19.1. Restoring a Stable Nominal Anchor
   19.2. Creating a New Monetary Standard: LAW with Credibility
   19.3. The Louvre Accord
   19.4. A Graphical Overview of Monetary Policy in the Great Moderation
   19.5. A New Monetary Standard
Chapter 20. The Greenspan FOMC
   20.1. Restoring a Stable Nominal Anchor
   20.2. A Rocky Start with Louvre and the 1987 Stock Market Crash
   20.3. The 1990 Recession, the Jobless Recovery, an Inflation Scare, and Finally Credibility
   20.4. The Asia Crisis and the 2000 Recession
   20.5. Balancing Price Stability with Cost-Push Pressures
   20.6. Fear of Deflation
   20.7. Did Expansionary Monetary Policy Cause a Housing Bubble?
Chapter 21. The Great Recession
   21.1. An Overview: This Time Was Not Different from Past Recessions
   21.2. A Chronology of the Great Recession
   21.3. Fall 2008, the Lehman Bankruptcy, and the Flight of the Cash Investors
   21.4. Monetary Policy Takes a Back Seat
   21.5. Bernanke and the Credit Channel
   21.6. Reviving Real Bills Theories of the Collapse of Speculative Excess
   21.7. Contractionary Monetary Policy
Chapter 22. The 2008 Financial Crisis
   22.1. The Financial Safety Net and Moral Hazard
   22.2. The Cash Investors Run the SIVs in Summer 2007
   22.3. From Bear Stearns to Lehman Brothers
   22.4. After Lehman
   22.5. Putting Out the Fires in Fall 2008
   22.6. Bank Bailouts
   22.7. The Political Economy of Credit Policy
   22.8. Credit Policy Crowded Out Monetary Policy
   22.9. Crossing the Rubicon to Allocating Credit
   22.10. The Great Financial Crisis and Erosion of Support for Free Markets
Chapter 23. The Eurozone Crisis
   23.1. A Narrative Account of the Great Recession in the Eurozone
   23.2. The Interaction of Financial Crisis and Contractionary Monetary Policy
   23.3. The Quantitative Impact of a Monetary Shock
   23.4. Concluding Comment
Chapter 24. Recovery from the Great Recession
   24.1. Monetary Policy Was Initially Moderately Contractionary in the Recovery
   24.2. A Slow Start to the Recovery and Preemptive Increases in the Funds Rate
   24.3. Secular Stagnation, Fear of Global Recession, and Central Banks Out of Ammunition
   24.4. Quantitative Easing
   24.5. What Accounts for the Near Price Stability in the Recovery from the Great Recession?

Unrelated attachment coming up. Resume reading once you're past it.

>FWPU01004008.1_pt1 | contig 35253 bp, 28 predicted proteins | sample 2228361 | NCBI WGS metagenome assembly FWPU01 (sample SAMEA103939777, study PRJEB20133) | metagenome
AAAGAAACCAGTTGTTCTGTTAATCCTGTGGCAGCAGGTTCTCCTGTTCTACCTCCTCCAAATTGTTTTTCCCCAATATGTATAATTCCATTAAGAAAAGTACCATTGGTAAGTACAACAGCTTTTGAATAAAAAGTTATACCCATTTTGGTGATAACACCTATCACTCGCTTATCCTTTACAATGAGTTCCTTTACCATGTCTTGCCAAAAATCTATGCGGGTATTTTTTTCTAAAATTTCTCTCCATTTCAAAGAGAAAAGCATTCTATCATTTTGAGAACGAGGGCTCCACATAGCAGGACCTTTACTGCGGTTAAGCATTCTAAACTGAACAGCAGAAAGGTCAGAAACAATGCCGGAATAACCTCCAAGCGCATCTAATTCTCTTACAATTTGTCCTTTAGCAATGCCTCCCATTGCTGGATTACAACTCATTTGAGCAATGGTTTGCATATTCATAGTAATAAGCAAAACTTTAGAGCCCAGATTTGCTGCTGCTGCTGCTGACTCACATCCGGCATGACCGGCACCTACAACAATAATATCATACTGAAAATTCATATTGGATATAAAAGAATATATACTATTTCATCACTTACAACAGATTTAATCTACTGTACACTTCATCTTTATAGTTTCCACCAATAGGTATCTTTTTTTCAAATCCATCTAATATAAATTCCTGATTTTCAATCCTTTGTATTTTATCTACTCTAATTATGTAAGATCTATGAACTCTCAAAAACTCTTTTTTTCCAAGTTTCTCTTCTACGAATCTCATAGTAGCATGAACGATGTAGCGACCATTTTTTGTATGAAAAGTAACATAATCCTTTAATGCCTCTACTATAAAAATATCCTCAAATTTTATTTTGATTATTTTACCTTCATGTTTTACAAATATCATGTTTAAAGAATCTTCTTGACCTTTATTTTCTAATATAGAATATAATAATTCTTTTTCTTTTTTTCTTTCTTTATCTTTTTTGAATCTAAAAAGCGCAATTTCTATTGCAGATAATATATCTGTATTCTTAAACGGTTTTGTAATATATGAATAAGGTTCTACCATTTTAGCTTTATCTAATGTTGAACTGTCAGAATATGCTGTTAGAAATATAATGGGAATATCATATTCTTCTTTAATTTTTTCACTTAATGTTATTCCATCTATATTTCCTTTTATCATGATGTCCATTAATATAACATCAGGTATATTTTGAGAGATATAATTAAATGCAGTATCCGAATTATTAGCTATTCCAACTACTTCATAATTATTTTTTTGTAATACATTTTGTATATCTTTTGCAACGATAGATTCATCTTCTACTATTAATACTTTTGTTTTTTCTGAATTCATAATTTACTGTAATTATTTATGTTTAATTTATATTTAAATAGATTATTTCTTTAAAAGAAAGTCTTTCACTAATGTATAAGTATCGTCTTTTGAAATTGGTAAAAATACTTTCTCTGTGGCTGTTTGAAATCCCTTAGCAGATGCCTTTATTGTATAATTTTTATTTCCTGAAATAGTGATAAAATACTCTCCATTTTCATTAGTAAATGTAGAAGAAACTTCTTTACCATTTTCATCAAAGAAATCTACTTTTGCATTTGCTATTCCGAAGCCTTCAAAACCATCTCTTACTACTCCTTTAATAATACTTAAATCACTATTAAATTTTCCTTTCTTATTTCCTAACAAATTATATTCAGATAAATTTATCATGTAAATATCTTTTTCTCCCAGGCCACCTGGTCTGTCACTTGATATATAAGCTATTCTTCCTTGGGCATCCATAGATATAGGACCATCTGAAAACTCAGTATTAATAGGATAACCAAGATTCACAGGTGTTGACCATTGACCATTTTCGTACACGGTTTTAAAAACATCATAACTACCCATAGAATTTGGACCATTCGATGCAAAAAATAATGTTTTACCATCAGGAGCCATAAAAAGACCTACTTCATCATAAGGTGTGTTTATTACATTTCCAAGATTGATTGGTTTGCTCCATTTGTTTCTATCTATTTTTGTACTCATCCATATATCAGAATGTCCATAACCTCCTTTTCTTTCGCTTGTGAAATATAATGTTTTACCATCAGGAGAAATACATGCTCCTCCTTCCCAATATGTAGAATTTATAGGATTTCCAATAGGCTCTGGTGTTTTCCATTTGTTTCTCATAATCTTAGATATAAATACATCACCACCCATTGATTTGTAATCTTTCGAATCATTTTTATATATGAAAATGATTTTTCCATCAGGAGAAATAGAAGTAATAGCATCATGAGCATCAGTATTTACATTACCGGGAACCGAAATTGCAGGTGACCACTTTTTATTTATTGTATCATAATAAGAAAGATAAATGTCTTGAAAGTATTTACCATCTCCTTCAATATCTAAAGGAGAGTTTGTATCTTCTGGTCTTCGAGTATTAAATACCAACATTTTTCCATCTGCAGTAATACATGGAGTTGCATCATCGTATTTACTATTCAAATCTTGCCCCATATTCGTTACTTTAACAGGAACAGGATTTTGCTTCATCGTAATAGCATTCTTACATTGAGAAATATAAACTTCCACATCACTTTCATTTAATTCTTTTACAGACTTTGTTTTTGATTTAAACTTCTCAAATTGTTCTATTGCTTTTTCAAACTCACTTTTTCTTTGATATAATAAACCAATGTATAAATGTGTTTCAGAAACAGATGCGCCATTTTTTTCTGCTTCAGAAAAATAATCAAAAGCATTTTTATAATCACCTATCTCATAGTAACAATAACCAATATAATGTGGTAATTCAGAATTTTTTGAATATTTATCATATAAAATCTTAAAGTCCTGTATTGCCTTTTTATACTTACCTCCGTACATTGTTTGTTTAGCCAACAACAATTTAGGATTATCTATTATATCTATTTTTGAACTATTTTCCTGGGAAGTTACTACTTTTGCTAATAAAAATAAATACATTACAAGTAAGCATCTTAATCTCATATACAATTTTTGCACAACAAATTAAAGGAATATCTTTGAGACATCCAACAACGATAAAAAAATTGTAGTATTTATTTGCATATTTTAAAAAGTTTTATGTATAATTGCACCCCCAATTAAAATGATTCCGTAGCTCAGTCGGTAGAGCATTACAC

24.6. Concluding Comment
Appendix: The FOMC’s QE Programs
Chapter 25. Covid-19 and the Fed’s Credit Policy
   25.1. Chair Powell Defines the Narrative
   25.2. What Destabilized Financial Markets in March 2020?
   25.3. What Calmed Financial Markets in March 2020?
   25.4. Credit Policy Does Not Draw Forth Real Resources
   25.5. Supporting Financial Markets While Avoiding Credit Allocation
   25.6. Can the Fed Maintain Its Independence?
   25.7. Concluding Comment
Appendix: Program Definitions
Appendix: The Political Economy of Credit Policy
Chapter 26. Covid-19 and the Fed’s Monetary Policy: Flexible-Average-Inflation Targeting
   26.1. FOMC Commentary
   26.2. An Evolving Phillips Curve Sidelines Inflation
   26.3. The Return of the Phillips Curve
   26.4. Monetary Policy Becomes Expansionary
Chapter 27. How Can the Fed Control Inflation?
   27.1. Is Monetizing Government Debt by the Fed Inflationary?
   27.2. The Control of Money Creation and Inflation with IOR (Interest on Reserves)
   27.3. Restoring Money as an Indicator
   27.4. Concluding Comment
Chapter 28. Making the Monetary Standard Explicit
   28.1. Why the FOMC Communicates the Way It Does
   28.2. Rules versus Discretion as Seen by a Fed Insider
   28.3. A Case Study in FOMC Decision-Making: The August 2011 Meeting
   28.4. Using the SEP to Move toward Rule-Based Policy
   28.5. Using a Model to Explain the Monetary Standard
   28.6. Rules, Independence, and Accountability
Chapter 29. What Is the Optimal Monetary Standard?
   29.1. From Monetarism to the “Basic” New Keynesian DSGE Model
   29.2. The NK Model
   29.3. LAW with Credibility and LAW with Trade-Offs (Cyclical Inertia)
   29.4. The Optimal Rule
   29.5. Money and the NK Model
   29.6. Concluding Comment
Chapter 30. Why Is Learning So Hard?
Acknowledgments
Bibliography
Index

Be the first to know

Get the latest updates on new releases, special offers, and media highlights when you subscribe to our email lists!

Sign up here for updates about the Press